Posted by: Itai Bar-Natan on April 14, 2021 4:22 PM | Permalink | Reply to this

### Re: Algebraic Closure

Thanks for that — I had a much more complicated argument in mind, so I’m glad you came up with that simpler one.

Here’s a variant on your example: splitting an idempotent is an example of a filtered colimit, and if you split the idempotent $0: \mathbb{Z} \to \mathbb{Z}$ in $Ab$, you also get the trivial group.

The argument I had in mind (to show that a filtered colimit of abelian groups needn’t be abelian) is interesting for other reasons. It’s to do with the fact that not every abelian group has a maximal subgroup (meaning, of course, a maximal proper subgroup).

At some point I fell into the trap of believing that every nontrivial module has a maximal submodule, lazily thinking that it must be a consequence of Zorn’s lemma. But it’s not, because the union of a chain of proper submodules needn’t be proper.

For example, the $\mathbb{Z}$-module $\mathbb{Q}$ has no maximal submodule (subgroup). For suppose that $N \subset \mathbb{Q}$ is maximal. Then $\mathbb{Q}/N$ has no nontrivial proper subgroups, so it must be either $\mathbb{Z}$ or $\mathbb{Z}/p\mathbb{Z}$ for some prime $p$. In either case, you can easily derive a contradiction from the existence of the natural homomorphism $\mathbb{Q} \to \mathbb{Q}/N$ (for what would map to the generator?).

From this it follows that a cofiltered limit of nontrivial abelian groups isn’t always nontrivial. For suppose that it is. Given a nonempty chain $\mathcal{C}$ of proper subgroups of an abelian group $A$, the corresponding system of quotient groups forms a cofiltered diagram, and its colimit is $A/\bigcup\mathcal{C}$. Since this colimit is nontrivial, $\bigcup\mathcal{C}$ is a proper subset of $A$. Hence the union of any nonempty chain of proper subgroups of an abelian group is proper. Now Zorn’s lemma implies that every nontrivial abelian group has a maximal subgroup. And we’ve just seen that that’s false.

Posted by: Tom Leinster on April 14, 2021 7:17 PM | Permalink | Reply to this

### Re: Algebraic Closure

I remember that Conrad write-up! I used it to write the nLab article on splitting fields, which has a certain amount in common with your write-up here.

One thing I was doing in those days was seeing how much mathematical juice could be gotten out of the ultrafilter principle, as opposed to the stronger axiom of choice. Thus, the existence and uniqueness up to isomorphism of splitting fields can be proven just using the ultrafilter principle as the principle of choice. The general flavor of the arguments is similar to arguments in model theory that invoke the compactness theorem.

Posted by: Todd Trimble on April 16, 2021 6:33 PM | Permalink | Reply to this

### Re: Algebraic Closure

Aha, great. Thanks. I looked at the nLab article on algebraic closure before I wrote this post, but I didn’t think of looking at the article on splitting fields.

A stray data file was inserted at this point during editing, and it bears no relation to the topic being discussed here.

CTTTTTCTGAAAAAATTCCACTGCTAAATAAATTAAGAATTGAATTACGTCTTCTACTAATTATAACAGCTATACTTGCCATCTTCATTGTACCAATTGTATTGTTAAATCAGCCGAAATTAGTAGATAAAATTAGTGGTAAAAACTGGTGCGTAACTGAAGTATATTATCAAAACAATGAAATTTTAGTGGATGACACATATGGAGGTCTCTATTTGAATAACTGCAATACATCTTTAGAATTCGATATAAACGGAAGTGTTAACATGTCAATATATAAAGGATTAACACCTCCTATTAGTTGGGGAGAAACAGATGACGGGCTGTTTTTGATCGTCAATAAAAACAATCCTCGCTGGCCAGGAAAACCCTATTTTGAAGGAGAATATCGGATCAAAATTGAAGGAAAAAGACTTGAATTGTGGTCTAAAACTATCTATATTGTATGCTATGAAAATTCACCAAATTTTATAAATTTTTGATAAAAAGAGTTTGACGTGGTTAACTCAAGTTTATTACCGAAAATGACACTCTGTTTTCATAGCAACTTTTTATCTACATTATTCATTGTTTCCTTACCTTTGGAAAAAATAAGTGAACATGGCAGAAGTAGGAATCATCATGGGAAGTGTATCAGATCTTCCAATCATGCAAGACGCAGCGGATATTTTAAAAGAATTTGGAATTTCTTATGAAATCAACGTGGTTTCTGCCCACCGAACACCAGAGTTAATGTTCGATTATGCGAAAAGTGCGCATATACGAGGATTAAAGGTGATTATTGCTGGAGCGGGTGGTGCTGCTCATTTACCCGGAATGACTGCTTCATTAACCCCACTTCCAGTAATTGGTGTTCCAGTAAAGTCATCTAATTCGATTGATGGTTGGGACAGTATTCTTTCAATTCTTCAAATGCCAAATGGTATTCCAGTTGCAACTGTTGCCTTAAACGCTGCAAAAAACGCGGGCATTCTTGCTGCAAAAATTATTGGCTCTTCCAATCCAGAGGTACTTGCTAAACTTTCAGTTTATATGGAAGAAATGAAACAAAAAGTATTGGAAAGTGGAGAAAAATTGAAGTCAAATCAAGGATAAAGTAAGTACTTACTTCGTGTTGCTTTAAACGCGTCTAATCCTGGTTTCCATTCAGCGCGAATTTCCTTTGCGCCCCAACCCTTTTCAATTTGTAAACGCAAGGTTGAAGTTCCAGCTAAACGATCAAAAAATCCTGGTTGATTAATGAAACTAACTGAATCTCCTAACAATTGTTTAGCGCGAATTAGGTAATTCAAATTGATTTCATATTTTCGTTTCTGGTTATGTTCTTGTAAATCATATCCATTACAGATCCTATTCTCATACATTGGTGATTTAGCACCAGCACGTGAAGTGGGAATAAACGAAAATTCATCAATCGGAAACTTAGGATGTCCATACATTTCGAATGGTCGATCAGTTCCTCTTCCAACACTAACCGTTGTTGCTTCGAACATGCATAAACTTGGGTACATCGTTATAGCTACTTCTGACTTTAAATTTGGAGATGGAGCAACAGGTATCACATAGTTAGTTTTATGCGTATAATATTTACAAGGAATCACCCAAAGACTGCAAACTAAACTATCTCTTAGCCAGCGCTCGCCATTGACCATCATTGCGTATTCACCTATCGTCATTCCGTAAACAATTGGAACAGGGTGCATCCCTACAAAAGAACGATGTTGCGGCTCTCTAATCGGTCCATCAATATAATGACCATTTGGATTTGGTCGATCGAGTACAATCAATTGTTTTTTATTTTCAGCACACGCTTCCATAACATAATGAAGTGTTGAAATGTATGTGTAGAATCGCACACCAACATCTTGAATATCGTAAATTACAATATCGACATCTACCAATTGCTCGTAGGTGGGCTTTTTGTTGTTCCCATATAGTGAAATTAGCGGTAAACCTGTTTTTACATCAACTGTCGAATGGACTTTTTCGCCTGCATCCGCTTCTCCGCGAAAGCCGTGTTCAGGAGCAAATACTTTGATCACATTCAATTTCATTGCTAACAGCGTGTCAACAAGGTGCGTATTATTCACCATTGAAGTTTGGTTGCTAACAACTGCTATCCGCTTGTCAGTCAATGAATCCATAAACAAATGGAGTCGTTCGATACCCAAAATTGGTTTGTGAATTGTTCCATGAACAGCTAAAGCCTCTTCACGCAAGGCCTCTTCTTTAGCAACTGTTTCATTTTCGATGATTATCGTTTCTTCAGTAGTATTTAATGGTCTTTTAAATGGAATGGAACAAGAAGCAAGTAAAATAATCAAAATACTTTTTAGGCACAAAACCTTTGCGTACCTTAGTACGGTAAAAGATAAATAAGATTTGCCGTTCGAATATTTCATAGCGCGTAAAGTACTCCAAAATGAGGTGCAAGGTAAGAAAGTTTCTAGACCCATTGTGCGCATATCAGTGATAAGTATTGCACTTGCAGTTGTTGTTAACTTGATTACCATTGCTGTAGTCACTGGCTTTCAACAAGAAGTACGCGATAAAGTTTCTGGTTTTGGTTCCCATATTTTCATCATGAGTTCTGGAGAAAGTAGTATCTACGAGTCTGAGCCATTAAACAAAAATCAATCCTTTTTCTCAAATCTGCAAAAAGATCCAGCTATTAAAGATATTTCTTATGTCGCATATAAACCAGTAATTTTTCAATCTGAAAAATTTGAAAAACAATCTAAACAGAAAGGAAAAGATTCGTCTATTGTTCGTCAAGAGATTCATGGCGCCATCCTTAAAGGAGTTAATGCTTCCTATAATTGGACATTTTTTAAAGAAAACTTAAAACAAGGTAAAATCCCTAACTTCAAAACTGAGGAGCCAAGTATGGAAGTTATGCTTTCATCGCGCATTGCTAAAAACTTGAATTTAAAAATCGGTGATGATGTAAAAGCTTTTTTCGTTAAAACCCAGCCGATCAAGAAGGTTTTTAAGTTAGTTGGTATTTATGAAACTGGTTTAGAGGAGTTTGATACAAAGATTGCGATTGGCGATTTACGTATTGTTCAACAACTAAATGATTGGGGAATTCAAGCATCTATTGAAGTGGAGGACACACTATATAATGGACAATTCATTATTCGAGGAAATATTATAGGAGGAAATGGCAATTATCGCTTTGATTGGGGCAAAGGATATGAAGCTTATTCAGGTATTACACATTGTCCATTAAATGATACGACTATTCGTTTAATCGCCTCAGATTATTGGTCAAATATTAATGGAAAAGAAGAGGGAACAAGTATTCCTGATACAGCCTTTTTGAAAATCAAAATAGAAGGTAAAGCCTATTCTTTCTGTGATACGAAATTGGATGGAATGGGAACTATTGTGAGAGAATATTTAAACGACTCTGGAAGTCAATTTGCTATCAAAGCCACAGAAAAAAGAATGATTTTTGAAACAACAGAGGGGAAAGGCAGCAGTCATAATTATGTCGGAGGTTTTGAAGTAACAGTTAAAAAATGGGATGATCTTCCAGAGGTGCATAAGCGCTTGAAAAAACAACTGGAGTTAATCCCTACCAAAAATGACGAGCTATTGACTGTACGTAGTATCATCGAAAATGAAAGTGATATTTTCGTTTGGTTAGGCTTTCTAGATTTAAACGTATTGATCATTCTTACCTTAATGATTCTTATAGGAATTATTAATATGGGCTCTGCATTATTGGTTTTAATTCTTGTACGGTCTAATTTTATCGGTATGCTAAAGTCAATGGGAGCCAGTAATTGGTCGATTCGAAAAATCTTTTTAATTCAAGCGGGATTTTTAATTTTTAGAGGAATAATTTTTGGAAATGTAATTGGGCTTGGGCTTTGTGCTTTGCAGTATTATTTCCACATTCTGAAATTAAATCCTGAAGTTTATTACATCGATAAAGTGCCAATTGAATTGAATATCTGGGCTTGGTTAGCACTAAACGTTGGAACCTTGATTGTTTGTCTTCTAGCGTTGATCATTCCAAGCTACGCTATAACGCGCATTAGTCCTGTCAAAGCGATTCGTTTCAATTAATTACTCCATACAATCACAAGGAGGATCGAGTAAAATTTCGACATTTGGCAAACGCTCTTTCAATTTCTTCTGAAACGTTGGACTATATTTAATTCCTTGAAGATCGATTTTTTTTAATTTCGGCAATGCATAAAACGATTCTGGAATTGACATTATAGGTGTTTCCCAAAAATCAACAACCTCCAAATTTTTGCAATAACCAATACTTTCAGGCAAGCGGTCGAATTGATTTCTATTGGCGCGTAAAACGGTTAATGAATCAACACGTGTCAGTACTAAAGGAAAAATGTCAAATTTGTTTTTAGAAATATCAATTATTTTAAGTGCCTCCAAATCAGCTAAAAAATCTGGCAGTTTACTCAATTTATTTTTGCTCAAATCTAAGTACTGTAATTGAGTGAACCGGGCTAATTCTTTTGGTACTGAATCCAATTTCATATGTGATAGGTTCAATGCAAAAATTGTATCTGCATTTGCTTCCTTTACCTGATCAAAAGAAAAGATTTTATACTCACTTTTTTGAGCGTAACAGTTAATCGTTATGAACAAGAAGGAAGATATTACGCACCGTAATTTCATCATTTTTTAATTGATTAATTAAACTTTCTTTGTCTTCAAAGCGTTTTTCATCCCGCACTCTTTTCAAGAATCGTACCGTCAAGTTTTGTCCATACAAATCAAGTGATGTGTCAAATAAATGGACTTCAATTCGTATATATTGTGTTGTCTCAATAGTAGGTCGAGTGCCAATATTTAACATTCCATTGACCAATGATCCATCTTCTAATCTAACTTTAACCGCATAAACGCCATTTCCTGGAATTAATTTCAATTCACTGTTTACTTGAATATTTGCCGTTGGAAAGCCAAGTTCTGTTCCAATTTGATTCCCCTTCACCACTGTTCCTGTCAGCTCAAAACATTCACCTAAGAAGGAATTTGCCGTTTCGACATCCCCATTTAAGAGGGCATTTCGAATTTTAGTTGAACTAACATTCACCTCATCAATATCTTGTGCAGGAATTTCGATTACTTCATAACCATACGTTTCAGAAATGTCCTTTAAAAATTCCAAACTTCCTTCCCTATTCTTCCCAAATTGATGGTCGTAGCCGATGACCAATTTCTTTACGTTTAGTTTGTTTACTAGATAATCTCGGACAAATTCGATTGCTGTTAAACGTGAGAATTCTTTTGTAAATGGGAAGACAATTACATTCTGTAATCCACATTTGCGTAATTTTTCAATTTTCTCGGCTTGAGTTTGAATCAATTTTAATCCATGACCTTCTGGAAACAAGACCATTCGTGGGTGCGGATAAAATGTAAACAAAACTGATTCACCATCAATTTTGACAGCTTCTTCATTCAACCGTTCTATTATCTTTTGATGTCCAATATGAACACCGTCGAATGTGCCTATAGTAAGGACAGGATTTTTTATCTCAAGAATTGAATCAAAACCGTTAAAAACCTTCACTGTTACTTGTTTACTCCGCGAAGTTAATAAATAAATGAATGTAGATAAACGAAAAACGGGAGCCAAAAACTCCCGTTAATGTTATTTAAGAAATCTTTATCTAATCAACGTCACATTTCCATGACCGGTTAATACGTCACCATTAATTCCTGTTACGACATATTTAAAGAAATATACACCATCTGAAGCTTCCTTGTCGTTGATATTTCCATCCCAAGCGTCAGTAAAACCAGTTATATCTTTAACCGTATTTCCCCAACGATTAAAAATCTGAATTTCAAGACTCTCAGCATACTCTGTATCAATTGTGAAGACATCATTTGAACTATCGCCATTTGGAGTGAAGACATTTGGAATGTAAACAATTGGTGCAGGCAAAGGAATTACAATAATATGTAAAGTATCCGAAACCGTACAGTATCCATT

Probably not coincidentally, I also tried to do everything with just the ultrafilter principle rather than the full axiom of choice. But I didn’t manage.

Am I right in thinking that the compactness theorem only requires some version of the ultrafilter principle, but its proof via ultraproducts uses the full axiom of choice? This question isn’t very deeply considered; I only ask because when I tried proving compactness using ultraproducts, I found myself wanting something like full choice.

Posted by: Tom Leinster on April 17, 2021 1:05 AM | Permalink | Reply to this

### Re: Algebraic Closure

I believe Łoś’s theorem in full generality does need the axiom of choice, but for the applications of compactness needed here, one doesn’t need to work as hard. Roughly speaking, the “level of logic” needed for these applications is mere propositional logic.

I’d be be very happy to discuss this in greater detail. Actually, it would give me an opportunity to improve my own understanding of these matters.

Some time back I wrote up an article prime ideal theorem. But that’s harder than necessary for proving the prime ideal theorem for commutative rings, which is used in the article on splitting fields.

Posted by: Todd Trimble on April 17, 2021 2:27 AM | Permalink | Reply to this

### Re: Algebraic Closure

Consider all pairs (ℰ,K) where ℰ is a topos and K is a field in ℰ. Given such a pair, one can look for the universal map from it to a pair (ℰ’,K’) where K’ is algebraically closed. And I believe that if we start with a field K in Set, the resulting pair is the topos of sets equipped with a continuous action by the absolute Galois group G of K, together with the algebraic closure ¯K with its natural G-action.

How would the axiom of choice enter such a construction? Proving that an arbitrary field has an algebraic closure cannot be done in ZF alone.

Yet formulating algebraic closures as a left 2-adjoint would seem to imply that your construction is choice-free.

Or perhaps to show that the resulting topos is spatial one needs the axiom of choice?

Posted by: Dmitri Pavlov on April 16, 2021 7:16 PM | Permalink | Reply to this

### Re: Algebraic Closure

This a remark a out the end of your post. The theory of fields is not geometric (in the toposic sense) which is why one cannot hope to define a spectrum of fields in the way one recovers the Zariski spectrum of local rings à la Hakim (in particular, there no canonical way to define what is a field in a topos: what will you say of elements which are not non- zero). Furthermore, if there were a universal property of the algebraic closure, there wouldn’t be any Galois theory (all Galois groups would be trivial by lack of existence of automorphisms of the algebraic closure).